Tag Archives: corruption in mexico

Book Review–Blackbirds in the Pomegranate Tree: Stories from Ixcotel State Prison by Mary Ellen Sanger

 

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I read Blackbirds in the Pomegranate Tree: Stories from Ixcotel State Prison by Mary Ellen Sanger last year and was profoundly moved by it. I thought I’d reread it again this year and had the same reaction. The author was able to capture Mexico as I see her, all her hardship, corruption, and exquisite beauty. I would be remiss not to share this story with you.

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Mary Ellen left behind the corporate jungle to read in the shade of the steps of a pyramid in Mexico. She began her new life in tourism but eventually found her way to a sheltered patio in Oaxaca as a caretaker to an elderly widower.

Until, one night she was bustled from her residence to the Ixcotel State Prison, one of the most overcrowded and unhygienic facilities in Oaxaca. There she was held for 33 days on fabricated charges. However, her story is just the prelude to the stories of the women she met inside.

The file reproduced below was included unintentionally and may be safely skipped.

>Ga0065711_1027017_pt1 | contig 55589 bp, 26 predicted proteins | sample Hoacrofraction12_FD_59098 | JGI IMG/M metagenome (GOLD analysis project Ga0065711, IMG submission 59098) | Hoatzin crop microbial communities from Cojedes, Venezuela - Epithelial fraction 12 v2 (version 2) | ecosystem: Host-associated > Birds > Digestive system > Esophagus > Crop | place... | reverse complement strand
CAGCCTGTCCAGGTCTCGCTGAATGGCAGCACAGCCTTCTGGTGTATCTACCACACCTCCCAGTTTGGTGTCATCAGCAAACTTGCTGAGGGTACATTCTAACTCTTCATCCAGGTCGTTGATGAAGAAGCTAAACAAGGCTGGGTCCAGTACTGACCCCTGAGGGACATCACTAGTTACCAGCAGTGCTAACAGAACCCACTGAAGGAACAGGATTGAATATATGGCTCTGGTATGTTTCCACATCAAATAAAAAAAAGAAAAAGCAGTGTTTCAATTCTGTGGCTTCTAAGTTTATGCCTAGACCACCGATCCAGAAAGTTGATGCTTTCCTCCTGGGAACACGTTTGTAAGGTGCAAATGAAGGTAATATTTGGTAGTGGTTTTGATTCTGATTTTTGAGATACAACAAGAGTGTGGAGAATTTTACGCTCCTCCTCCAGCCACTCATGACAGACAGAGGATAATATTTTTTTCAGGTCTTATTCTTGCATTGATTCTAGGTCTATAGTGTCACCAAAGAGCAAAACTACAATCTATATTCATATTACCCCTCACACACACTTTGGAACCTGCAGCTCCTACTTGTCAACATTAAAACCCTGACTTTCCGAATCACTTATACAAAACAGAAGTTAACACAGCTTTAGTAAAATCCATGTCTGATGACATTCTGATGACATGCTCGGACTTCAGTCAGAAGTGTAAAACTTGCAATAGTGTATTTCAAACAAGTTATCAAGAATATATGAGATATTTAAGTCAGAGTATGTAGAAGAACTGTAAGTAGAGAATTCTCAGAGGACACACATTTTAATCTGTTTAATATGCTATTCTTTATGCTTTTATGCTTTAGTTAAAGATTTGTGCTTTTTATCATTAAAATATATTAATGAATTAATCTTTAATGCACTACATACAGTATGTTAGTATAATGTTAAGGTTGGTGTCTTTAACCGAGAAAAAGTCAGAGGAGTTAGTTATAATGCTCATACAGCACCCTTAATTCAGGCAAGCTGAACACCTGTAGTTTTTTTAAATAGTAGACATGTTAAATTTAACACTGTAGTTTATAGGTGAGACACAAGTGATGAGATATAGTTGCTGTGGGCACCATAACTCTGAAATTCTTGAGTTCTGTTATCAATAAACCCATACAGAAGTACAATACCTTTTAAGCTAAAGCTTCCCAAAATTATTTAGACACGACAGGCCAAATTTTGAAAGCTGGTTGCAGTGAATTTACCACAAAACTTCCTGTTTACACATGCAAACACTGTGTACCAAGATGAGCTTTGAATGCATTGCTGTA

Concha, arrested for armed robbery, who found love at last inside the stone walls. Berta, whose husband had tended sorghum interspersed with marijuana for a wealthy landowner. Susa, heroin addict earning drug money with a shoeshine service for visitors. Natalia, arrested so that the wife of her lover could take her child. Ana, human rights lawyer jailed because of her work on behalf of rural farmers. Citlali, a curandera who spoke only Chinantec and her infant daughter Xochitl. Lucia and her infant son Sebastian, whose 5-year-old daughter was in a group home allowed to visit once a month. Soraya, imprisoned for refusing the advances of the mayor. Flor, dying of a tumor from the bullet in the back of her head.

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Mary Ellen was not the same women upon her release and neither will you be after you read these haunting stories from the women at Ixcotel State Prison.

Read more about Mary Ellen Sanger here.

 

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Filed under Book Reviews, Cultural Challenges